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Cermak, Anton Joseph (09 May 1873–06 March 1933), mayor of Chicago, Illinois, was born in Kladno, Czechoslovakia (then a province in the Austro-Hungarian Empire), the son of Anton Cermak, a miner, and Catherine Frank. Cermak’s family arrived in the United States in 1874 and settled in Braidwood, Illinois, where young Cermak had a few years of schooling before he moved to Chicago in 1889. He engaged in a number of businesses including wood hauling, real estate, and insurance. In 1894 he married Mary Horejs, with whom he had three children. He began his political career in 1894 as an assistant precinct captain and gradually worked his way up until 1902 when he won election as state representative. From then until his death he always held one or more elective appointments in Chicago, Cook County, or the state of Illinois, as well as Democratic party offices. Beginning in 1902 he won four successive elections to the Illinois state legislature. In 1909 he was elected alderman in Chicago, representing a predominantly Czech ward. The Czech ethnic group was to be the base for his political success at the city, county, and state levels....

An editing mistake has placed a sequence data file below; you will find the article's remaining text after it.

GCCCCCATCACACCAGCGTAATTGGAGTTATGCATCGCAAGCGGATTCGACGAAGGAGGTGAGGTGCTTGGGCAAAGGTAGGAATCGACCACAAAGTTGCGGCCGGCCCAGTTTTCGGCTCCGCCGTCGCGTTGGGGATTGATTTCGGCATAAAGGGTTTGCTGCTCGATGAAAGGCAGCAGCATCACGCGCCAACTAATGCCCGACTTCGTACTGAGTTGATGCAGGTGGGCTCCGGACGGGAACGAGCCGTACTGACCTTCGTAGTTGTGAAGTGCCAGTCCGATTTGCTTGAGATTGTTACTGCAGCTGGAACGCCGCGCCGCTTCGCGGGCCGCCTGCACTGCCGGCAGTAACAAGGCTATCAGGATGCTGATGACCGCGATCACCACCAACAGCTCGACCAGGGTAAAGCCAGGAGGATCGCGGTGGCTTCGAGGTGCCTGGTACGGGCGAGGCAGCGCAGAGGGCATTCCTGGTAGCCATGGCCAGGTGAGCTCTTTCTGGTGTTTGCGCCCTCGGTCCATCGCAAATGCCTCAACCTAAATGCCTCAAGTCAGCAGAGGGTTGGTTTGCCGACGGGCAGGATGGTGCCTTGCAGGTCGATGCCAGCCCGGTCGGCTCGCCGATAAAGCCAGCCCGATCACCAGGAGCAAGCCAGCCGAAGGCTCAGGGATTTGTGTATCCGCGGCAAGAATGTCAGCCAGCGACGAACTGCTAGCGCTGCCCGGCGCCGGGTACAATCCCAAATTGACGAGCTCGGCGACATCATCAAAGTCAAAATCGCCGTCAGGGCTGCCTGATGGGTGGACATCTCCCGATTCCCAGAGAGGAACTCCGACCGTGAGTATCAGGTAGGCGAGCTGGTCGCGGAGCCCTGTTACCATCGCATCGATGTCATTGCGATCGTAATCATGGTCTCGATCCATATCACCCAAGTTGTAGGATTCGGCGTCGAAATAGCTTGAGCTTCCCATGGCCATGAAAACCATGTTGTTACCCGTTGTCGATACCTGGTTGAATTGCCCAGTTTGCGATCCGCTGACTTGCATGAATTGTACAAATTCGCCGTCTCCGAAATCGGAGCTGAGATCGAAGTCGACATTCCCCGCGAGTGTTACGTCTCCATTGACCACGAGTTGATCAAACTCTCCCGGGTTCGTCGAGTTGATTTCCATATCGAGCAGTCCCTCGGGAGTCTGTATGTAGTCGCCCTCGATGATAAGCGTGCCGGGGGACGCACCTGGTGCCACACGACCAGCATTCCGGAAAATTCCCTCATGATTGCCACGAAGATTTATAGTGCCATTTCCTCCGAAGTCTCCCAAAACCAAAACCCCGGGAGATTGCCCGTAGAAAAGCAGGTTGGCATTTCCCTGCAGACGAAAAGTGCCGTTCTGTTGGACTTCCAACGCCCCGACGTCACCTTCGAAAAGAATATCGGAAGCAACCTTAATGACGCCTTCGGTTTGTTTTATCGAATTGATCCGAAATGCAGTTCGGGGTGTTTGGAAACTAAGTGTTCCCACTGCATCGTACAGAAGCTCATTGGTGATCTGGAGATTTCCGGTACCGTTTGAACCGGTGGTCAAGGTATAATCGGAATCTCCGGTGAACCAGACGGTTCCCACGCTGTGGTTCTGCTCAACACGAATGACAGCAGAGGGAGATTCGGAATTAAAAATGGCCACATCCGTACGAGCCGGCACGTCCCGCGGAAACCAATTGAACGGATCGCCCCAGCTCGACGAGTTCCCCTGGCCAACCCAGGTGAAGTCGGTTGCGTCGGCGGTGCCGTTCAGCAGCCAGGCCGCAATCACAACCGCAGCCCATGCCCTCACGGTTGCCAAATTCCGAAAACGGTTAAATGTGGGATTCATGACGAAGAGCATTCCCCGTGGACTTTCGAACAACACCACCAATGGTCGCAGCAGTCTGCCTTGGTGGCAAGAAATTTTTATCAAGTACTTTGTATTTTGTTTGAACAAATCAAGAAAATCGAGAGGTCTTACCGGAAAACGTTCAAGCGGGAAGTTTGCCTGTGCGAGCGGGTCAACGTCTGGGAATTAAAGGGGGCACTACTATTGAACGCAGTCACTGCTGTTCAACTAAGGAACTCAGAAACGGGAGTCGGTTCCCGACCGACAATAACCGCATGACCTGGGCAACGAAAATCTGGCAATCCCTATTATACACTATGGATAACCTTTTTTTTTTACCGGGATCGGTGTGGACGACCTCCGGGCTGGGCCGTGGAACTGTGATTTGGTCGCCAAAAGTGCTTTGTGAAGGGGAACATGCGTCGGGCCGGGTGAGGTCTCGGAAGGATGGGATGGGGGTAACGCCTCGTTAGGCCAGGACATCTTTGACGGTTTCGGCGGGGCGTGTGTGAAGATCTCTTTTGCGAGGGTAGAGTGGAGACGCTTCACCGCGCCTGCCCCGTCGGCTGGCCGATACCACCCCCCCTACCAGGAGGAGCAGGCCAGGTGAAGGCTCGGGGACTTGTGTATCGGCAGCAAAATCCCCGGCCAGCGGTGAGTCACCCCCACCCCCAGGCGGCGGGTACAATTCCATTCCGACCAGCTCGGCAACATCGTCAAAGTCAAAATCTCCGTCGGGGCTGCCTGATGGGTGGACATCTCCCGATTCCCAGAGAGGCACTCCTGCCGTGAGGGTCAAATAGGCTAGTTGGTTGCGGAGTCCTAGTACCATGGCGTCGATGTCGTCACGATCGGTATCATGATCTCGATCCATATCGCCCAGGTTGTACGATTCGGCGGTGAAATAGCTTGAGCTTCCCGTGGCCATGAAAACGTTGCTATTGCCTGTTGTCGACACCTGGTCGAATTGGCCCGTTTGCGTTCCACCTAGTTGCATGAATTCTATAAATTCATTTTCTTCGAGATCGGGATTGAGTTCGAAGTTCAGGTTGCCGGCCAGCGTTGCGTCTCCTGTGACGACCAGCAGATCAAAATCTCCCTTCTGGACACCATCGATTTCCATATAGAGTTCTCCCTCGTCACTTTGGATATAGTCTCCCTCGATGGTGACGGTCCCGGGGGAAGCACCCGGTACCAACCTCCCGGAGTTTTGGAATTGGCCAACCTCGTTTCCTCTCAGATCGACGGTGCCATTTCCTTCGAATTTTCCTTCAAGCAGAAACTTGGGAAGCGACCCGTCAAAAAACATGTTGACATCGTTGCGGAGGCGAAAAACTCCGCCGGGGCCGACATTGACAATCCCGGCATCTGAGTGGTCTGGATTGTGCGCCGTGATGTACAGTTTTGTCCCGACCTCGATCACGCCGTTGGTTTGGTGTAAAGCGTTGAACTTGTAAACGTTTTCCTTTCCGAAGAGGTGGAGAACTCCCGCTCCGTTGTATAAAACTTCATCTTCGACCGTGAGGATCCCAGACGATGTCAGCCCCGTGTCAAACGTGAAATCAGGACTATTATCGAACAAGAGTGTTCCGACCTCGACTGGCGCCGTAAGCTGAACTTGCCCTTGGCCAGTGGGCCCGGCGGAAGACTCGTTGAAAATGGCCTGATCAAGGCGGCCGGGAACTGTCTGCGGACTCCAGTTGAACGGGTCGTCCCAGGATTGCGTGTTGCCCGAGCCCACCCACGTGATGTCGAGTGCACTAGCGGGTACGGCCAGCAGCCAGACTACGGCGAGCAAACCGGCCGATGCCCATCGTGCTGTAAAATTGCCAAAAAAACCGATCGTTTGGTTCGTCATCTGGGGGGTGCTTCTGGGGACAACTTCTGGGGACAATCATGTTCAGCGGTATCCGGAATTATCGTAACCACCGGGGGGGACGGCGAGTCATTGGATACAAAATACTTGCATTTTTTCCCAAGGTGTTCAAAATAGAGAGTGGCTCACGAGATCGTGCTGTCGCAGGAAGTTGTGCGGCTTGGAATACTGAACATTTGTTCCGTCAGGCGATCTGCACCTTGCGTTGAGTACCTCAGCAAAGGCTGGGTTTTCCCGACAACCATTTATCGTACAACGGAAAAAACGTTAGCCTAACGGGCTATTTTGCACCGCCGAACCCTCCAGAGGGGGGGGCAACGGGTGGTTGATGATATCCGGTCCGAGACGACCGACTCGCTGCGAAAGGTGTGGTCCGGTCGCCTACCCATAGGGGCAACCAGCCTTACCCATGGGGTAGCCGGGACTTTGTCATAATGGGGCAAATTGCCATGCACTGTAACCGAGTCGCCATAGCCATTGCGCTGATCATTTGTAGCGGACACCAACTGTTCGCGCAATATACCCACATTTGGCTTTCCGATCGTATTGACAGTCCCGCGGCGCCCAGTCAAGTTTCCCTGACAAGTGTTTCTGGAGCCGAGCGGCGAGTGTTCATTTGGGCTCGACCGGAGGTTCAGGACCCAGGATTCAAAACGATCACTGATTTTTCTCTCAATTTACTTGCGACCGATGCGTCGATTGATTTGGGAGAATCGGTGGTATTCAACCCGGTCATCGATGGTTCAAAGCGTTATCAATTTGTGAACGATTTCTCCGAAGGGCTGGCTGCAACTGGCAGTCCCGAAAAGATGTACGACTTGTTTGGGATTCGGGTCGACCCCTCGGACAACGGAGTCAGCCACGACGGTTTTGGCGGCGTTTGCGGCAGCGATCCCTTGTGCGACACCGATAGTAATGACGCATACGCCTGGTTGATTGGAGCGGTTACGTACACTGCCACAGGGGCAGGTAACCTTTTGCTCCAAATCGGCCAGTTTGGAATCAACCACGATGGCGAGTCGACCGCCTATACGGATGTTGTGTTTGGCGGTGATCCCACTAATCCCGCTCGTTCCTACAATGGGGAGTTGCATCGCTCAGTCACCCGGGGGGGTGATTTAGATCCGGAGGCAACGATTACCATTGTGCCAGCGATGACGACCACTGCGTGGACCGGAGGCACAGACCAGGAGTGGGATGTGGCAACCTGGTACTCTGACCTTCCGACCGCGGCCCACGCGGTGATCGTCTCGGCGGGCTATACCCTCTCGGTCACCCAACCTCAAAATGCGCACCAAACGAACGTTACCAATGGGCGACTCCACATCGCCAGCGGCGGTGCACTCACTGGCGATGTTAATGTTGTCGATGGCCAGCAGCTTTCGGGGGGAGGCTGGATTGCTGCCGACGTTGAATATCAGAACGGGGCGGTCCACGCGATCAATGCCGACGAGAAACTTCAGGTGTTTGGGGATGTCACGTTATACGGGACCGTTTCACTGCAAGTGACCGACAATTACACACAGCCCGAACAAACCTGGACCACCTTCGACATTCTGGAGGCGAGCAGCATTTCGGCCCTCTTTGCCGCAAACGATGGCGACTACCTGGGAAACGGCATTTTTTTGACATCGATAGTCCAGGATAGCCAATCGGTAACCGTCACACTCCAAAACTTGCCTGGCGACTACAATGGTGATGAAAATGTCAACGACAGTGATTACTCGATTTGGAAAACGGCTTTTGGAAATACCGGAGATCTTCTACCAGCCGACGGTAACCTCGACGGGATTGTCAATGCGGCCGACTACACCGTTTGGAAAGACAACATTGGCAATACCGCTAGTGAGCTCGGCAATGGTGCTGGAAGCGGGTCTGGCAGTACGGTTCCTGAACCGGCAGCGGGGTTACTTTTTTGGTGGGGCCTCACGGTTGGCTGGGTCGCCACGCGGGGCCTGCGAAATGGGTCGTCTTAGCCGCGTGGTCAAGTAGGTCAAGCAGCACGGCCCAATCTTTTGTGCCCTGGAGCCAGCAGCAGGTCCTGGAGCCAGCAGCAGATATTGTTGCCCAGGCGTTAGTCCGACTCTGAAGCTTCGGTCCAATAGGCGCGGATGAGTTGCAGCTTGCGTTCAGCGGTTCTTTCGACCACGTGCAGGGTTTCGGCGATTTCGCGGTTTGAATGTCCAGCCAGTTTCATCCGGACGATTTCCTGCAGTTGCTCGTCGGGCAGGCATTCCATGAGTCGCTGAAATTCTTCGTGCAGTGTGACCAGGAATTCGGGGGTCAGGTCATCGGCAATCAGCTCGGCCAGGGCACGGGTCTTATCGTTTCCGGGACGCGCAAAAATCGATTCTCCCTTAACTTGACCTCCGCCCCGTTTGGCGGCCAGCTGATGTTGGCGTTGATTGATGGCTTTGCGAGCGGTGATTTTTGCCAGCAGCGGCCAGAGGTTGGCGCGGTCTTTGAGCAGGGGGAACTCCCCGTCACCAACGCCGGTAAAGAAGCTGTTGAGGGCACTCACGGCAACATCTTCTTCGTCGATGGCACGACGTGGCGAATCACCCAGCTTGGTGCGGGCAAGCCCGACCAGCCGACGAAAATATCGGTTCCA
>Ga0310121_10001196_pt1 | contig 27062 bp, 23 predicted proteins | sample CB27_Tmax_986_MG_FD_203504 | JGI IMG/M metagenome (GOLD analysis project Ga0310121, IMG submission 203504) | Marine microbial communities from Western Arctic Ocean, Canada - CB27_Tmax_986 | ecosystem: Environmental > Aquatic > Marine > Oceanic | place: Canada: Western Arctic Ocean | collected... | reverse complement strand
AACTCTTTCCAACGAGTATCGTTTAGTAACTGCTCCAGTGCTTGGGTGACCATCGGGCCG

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Colvocoresses, George Musalas (22 October 1816–03 June 1872), naval officer, was born on the Greek island of Chios, the son of Constantine Colvocoresses and Franka Grimaldi. In 1822 he was kidnapped by Turks, who massacred most of the Greek population of the island, and was taken to Smyrna. His father, who survived the slaughter, ransomed him with the assistance of relatives. Seeing little hope for the boy’s future in Greece, the elder Colvocoresses seized an opportunity through the Greek Relief Committee to put his son on board the U.S. brig ...